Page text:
Kerala aging faster than rest of India, says Economic Review
Kerala is ageing faster than the rest of India with regard to demographic transition in the Economic Review 2019, tabled by Kerala Finance Minister Thomas Isaac in the state Assembly on Thursday.
“In 1961, Kerala’s 60 plus population was 5.1 per cent, which was just below the national level of 5.6 per cent. Since 1980, Kerala has overtaken the rest of India and in 2001 the proportion of the old age population rose to 10.5 per cent as against all India average of 7.5 per cent. By 2011, 12.6 per cent of Kerala’s population is past 60 years, compared to the all India average of 8.6 per cent. By 2015, population data show that it increased to 13.1 per cent in Kerala against the all India average of 8.3 per cent (SRS Statistical Report 2015). Currently, 48 lakh people (projected figures of the population in 2018) of Kerala are 60 years and above; 15 per cent of them are past 80 years, the fastest-growing group among the old,” says Economic Review.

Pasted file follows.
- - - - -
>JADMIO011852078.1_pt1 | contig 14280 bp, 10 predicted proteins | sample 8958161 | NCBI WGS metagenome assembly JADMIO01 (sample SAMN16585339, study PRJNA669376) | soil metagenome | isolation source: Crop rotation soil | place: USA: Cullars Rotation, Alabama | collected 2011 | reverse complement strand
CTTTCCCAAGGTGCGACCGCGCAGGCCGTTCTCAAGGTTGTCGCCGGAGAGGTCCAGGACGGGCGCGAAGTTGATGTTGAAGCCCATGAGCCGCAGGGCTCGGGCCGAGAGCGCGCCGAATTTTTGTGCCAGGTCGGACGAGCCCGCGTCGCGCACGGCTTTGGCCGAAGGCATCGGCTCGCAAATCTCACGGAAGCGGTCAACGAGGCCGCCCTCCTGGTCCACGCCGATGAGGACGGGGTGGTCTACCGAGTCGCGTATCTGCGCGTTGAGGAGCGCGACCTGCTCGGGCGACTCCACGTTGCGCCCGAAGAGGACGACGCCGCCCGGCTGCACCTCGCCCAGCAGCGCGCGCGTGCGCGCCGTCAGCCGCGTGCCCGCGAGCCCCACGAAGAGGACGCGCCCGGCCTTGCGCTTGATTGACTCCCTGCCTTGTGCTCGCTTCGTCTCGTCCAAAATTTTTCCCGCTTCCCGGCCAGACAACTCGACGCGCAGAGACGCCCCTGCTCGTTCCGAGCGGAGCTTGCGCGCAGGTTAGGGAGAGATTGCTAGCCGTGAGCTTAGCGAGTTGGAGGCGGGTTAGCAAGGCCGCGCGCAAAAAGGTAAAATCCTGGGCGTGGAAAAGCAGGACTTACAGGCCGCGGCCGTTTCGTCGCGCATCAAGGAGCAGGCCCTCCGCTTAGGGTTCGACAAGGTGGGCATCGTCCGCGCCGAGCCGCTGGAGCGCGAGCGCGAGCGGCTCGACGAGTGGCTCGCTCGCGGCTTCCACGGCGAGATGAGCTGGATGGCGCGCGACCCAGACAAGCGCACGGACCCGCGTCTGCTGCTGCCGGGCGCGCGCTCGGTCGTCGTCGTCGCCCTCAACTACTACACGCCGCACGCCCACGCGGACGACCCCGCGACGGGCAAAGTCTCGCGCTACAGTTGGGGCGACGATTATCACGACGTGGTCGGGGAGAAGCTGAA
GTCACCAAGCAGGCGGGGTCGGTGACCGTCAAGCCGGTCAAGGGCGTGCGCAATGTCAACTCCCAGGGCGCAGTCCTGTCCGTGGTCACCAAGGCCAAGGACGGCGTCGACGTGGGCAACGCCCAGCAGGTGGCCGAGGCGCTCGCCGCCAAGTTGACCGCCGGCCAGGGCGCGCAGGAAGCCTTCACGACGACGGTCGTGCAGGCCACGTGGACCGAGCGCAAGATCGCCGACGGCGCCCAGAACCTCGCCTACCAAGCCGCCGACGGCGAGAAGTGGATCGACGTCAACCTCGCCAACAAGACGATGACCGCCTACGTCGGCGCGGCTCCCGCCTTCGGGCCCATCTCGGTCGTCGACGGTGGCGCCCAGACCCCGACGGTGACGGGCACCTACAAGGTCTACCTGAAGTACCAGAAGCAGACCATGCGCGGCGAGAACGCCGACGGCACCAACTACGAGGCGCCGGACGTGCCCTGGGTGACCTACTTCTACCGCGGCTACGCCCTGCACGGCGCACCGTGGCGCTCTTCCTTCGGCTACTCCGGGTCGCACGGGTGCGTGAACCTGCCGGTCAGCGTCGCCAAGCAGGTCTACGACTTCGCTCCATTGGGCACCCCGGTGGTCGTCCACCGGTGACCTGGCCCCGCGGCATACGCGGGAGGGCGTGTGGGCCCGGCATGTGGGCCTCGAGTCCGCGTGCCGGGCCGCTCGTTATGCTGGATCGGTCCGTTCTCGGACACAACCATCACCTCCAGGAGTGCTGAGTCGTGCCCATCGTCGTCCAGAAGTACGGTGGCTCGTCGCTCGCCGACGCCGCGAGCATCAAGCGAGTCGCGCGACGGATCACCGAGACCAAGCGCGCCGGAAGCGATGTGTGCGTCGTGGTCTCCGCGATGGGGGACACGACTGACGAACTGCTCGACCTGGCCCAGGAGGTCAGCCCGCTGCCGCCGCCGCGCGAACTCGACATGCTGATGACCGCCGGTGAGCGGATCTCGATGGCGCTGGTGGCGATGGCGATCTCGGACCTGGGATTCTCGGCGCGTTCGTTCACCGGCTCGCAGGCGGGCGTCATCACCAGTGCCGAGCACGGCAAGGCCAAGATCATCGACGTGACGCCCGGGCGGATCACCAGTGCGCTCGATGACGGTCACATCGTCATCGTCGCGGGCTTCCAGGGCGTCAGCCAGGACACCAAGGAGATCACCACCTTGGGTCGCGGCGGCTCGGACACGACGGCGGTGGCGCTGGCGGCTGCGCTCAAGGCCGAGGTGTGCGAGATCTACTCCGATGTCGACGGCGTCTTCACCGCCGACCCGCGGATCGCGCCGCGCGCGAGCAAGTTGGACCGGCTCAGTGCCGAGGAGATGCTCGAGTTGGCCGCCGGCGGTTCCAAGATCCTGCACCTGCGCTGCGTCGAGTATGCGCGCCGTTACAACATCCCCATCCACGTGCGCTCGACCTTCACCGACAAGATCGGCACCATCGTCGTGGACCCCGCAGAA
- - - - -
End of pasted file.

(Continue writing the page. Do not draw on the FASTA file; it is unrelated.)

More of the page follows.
Women outnumber men among the 60 plus and among them, the majority are widows. Kerala has got the highest life expectancy at birth of 72.5 years and 77.8 years for males and females respectively as per the SRS Report 2013-17.
Listing the factors for the high old-age population Economic Review points out,
“Generally, life expectancy among women is higher than men at the all-India level also, however, it is much higher in Kerala. General improvement in health care facilities is one of the main reasons for the continuing increase in the proportion of the population of senior citizens.”
Men marrying women a few years younger is another cause for the high proportion of widows among the old. It is a worrisome revelation that National Sample Survey (NSS) 2015 had found that 65 per cent of the aged population is affected by morbidity.
A large proportion of old age people in Kerala are widows. As per Census 2011, among the old age in the range of 60-69, 23 per cent are widows and among those above 70 years, it is 43.06 per cent. By 2025, about 20 per cent of the population would be elderly and the consequent demand on the social security system would be substantial, says Economic Review.